• Outbound transfer of “Personal Information” by data processors, which have aggregately since the beginning of the last fiscal year transferred “Personal Information” of more than 100 thousand natural persons or transferred “Sensitive Personal Information” of more than 10 thousand natural persons;
  • Other circumstances under which security assessment of outbound data is required as prescribed by the CAC.

It is worth mentioning that the term “outbound transfer” is not defined in the Security Measures. However, based on feedback from the CAC outbound transfers typically involve the transfer of data collected and stored in China to a recipient outside of China. A typical scenario involves the processing of employee’s personal information by a Chinese subsidiary of a German multinational corporation and transfer of such data to the headquarter in Germany. In addition, an outbound transfer under the Security Measures also involves remote access to data collected and stored in China from outside the Chinese territory. Therefore, outbound transfer can take place in various business scenarios.

The term “Important Data” is defined in the Security Measures rather broad as “data which may endanger national security, economic operation, social stability, public health and safety in case of data distortion, destroy, leak or illegal gain and abuse”. It is not limited to Personal Information but also covers non-personal information. However, due to this broad formulation it is likely that companies may struggle to identify which data ultimately qualifies as “important” and therefore falls under the applicable laws and regulations, including the Security Measures.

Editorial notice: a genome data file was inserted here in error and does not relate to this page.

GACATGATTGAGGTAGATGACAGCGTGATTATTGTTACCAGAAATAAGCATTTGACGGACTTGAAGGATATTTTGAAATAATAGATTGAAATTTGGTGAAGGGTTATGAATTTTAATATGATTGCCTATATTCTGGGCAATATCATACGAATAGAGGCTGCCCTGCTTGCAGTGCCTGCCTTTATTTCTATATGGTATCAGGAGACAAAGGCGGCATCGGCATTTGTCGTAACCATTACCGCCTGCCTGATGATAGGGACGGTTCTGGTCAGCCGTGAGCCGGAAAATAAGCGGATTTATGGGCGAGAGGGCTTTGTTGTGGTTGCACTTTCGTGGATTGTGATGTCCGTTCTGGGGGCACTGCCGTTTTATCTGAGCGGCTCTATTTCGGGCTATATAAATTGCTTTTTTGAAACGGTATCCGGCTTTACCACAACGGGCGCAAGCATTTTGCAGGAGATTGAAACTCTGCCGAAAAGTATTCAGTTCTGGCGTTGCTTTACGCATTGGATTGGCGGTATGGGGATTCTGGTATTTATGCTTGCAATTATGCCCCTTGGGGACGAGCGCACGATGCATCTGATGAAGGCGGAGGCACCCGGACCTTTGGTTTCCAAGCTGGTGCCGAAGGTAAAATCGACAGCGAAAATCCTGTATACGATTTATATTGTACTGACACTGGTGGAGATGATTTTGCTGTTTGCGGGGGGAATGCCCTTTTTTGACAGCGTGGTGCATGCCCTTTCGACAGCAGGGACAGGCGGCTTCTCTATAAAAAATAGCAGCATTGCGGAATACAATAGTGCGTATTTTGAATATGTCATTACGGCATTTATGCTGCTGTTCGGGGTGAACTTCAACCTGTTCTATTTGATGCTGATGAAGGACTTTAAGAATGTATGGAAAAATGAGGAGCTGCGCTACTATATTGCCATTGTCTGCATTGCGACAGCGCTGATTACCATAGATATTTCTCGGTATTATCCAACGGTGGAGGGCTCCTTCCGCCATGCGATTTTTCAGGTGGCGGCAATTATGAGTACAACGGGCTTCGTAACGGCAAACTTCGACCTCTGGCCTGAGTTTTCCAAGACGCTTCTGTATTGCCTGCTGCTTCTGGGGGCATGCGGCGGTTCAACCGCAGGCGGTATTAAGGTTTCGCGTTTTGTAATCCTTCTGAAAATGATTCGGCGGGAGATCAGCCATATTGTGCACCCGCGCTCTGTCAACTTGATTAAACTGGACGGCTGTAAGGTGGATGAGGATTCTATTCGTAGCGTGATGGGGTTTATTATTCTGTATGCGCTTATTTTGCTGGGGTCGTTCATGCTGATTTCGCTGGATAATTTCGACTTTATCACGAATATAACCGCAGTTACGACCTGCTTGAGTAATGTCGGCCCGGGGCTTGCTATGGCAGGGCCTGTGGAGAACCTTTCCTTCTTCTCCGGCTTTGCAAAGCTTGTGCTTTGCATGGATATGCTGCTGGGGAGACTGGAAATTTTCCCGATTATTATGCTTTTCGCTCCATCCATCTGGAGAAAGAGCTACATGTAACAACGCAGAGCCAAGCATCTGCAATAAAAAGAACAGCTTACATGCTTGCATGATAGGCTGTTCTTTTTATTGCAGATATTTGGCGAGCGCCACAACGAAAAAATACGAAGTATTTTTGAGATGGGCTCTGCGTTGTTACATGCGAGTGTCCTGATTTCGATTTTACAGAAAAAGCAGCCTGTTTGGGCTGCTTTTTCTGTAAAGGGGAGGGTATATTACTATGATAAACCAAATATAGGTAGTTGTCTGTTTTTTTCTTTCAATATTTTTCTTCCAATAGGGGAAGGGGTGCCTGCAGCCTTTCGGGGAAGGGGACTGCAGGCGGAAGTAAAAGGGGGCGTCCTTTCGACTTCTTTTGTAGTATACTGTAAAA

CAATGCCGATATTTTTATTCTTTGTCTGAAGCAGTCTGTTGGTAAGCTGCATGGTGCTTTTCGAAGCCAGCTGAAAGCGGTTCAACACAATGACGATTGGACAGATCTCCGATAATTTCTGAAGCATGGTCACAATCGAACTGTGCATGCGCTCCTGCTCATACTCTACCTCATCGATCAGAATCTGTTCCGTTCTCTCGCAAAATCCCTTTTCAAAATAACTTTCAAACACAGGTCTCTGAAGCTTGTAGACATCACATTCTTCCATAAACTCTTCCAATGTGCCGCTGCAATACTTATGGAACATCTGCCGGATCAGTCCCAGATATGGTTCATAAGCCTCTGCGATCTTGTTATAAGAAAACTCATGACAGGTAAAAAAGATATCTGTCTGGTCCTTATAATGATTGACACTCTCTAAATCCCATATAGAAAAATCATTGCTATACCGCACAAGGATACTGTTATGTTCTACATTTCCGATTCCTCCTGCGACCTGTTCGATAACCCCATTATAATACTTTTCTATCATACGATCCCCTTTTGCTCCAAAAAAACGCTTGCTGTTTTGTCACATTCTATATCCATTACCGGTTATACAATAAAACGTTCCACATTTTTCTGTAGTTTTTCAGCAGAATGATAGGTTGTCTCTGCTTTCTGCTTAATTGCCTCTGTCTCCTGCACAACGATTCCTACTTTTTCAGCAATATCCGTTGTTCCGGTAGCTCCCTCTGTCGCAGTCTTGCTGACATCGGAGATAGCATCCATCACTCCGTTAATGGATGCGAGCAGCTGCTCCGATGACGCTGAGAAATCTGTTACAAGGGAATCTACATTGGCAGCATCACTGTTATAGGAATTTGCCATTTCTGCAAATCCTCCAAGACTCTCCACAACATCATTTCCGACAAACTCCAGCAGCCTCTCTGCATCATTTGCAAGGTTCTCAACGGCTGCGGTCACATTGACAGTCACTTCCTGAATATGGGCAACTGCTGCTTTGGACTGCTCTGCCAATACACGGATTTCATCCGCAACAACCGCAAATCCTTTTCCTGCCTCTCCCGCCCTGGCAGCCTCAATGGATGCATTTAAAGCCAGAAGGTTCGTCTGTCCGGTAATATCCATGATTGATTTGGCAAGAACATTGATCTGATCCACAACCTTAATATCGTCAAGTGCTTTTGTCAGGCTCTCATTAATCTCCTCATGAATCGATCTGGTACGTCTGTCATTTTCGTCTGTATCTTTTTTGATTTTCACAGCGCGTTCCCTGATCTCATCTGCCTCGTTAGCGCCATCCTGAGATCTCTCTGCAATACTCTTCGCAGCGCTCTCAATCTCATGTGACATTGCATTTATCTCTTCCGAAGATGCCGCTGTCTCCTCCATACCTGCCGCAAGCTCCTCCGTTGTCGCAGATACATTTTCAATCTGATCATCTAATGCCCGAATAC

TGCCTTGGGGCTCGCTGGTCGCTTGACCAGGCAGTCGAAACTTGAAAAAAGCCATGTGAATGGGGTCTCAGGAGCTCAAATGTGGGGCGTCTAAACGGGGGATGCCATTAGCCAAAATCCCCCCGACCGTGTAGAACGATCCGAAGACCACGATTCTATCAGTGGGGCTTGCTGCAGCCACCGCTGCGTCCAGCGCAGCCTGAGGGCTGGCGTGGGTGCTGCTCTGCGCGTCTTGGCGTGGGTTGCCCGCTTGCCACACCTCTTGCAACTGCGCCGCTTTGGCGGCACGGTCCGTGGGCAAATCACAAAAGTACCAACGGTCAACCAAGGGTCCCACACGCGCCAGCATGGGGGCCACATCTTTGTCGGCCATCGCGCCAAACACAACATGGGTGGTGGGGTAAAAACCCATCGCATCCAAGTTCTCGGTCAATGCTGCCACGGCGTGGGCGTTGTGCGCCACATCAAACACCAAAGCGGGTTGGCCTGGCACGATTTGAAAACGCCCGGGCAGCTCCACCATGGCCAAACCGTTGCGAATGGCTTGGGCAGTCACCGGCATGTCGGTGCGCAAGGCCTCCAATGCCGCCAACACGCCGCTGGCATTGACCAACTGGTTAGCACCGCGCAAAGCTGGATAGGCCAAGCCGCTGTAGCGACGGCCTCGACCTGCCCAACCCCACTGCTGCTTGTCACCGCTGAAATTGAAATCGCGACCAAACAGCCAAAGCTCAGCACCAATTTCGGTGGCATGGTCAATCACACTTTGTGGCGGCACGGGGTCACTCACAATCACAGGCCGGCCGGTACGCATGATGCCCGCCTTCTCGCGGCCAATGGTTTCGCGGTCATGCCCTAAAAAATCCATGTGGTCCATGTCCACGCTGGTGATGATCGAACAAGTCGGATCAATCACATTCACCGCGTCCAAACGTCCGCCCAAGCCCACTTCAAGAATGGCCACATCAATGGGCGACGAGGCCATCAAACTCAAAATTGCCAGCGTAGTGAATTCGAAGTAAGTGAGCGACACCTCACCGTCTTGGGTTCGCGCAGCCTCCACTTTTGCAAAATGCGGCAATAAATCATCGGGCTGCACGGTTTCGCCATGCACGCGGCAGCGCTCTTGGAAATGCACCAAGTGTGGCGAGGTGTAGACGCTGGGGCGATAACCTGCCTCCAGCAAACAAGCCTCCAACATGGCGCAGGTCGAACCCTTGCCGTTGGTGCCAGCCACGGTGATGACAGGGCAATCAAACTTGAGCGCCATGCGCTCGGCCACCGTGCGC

“Critical Information Infrastructures Operators” is another term with specific Chinese characteristics. In the CSL, this term is defined as “industries and fields, such as public communication and information service, energy, communications, water conservation, finance, public services and e-government affairs, which endanger national security, national economy and public interest in case of damage, function loss or data leakage”. Under such broad definition may fall, e.g. not only the well-known social media platform WeChat, but also the widely used taxi platform operator DiDi.

In addition to the amount thresholds (i.e. one million or 100 thousand persons), a data processor needs to pay special attention to the so-called “Sensitive Personal Information” which, according to the PIPL, refers to personal data that, once leaked or used illegally, may easily infringe on the personal dignity of natural persons or endanger personal or property safety, including biometrics, religious beliefs, specific identities, medical health, financial accounts, whereabouts tracking and other data, as well as the personal data of minors under the age of 14.